We all have strengths and weaknesses, but yours will be different from the person sitting next to you—and they'll change as you progress through the course.
No two students are the same. That's why we focus on your individual needs and goals.
At C.C.B. School, you'll start with a full diagnostic exam. Our system analyzes your performance and prescribes a custom-learning plan. You'll work through a comprehensive program of engaging video lessons, timed quizzes, and practice tests. Based on your results, our online program will highlight topics for you to practice to increase your score
The newSAT tests your critical thinking skills, as well as your ability to analyze and solve problems in math, critical reading, and writing. Those three, along with an experimental section (which does not count toward your score), make up the four new SAT sections.
SAT Reading Comprehension Section
The SAT Critical Reading component is designed to test skills in vocabulary, reasoning, and reading. The section does this through two distinct question types: Sentence Completions and Reading Comprehension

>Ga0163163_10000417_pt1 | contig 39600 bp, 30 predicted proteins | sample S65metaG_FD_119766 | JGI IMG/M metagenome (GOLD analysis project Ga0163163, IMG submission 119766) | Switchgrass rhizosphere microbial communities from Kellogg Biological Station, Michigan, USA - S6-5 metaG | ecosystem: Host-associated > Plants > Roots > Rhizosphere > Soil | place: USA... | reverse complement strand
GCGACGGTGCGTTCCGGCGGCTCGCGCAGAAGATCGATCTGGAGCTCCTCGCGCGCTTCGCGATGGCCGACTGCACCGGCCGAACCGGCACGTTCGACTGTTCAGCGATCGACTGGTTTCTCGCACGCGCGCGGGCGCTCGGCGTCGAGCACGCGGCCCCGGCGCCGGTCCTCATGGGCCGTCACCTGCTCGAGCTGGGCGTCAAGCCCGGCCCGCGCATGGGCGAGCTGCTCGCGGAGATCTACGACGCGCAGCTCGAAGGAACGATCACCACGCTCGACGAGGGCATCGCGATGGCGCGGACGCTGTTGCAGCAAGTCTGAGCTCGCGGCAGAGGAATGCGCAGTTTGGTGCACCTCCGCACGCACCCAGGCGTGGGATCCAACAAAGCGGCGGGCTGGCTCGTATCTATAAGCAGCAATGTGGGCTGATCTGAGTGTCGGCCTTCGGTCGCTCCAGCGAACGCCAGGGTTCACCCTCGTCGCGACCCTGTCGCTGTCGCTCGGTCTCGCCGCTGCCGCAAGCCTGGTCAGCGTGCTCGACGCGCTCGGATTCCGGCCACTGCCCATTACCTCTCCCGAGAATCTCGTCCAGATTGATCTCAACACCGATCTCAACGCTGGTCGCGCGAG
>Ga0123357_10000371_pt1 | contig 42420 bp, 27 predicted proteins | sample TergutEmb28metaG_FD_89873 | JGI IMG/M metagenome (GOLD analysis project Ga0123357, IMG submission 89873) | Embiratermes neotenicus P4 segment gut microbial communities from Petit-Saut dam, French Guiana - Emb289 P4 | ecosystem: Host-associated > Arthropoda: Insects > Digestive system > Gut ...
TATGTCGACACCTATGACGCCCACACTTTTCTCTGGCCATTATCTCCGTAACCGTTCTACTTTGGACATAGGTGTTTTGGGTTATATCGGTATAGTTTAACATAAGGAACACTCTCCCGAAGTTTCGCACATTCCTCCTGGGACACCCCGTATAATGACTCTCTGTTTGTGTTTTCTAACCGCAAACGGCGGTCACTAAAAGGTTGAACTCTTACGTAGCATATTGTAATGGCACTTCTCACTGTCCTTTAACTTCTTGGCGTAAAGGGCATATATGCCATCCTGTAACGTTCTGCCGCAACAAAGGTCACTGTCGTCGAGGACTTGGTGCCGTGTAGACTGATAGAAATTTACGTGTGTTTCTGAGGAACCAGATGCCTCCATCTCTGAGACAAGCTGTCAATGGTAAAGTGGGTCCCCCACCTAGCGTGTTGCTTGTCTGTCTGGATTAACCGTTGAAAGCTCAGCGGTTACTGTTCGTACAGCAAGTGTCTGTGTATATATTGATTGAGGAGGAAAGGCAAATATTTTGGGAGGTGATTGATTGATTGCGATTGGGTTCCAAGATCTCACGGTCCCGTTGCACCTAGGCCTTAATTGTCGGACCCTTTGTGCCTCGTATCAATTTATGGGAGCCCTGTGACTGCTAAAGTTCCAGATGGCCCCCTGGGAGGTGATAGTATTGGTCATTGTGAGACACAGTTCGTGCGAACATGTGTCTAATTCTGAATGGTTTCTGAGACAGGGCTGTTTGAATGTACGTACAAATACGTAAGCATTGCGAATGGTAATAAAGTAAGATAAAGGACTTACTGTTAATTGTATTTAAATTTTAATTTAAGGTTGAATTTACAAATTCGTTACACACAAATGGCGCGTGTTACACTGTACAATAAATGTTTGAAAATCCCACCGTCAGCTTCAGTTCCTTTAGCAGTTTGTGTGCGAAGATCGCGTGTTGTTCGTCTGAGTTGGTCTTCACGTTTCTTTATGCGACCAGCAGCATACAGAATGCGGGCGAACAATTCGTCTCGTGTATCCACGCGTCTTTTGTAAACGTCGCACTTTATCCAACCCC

SAT Math Section
Many students fear the SAT Math Section more than any other. But there is no reason to feel that way. Just like the other sections, there are proven strategies for approaching the different kinds of math questions. On the test, you'll see two question types: Multiple-Choice and Student Produced Responses (or Grid-Ins).
SAT Writing Essay
The first section you'll see on the SAT Writing component is the essay—and it counts for one-third of your 800-point Writing score. Your essay and multiple-choice section scores will be combined into a single scaled score that reflects the weight given to each section. This scaled score will then be converted into a final score, ranging from 200-800 points.
The PSAT or the Preliminary SAT/National Merit Scholarship Qualifying Test is a program co-sponsored by the College Board and National Merit Scholarship Corporation (NMSC). It’s a standardized test that provides firsthand practice for the SAT while also serving as eligibility to enter NMSC scholarship programs.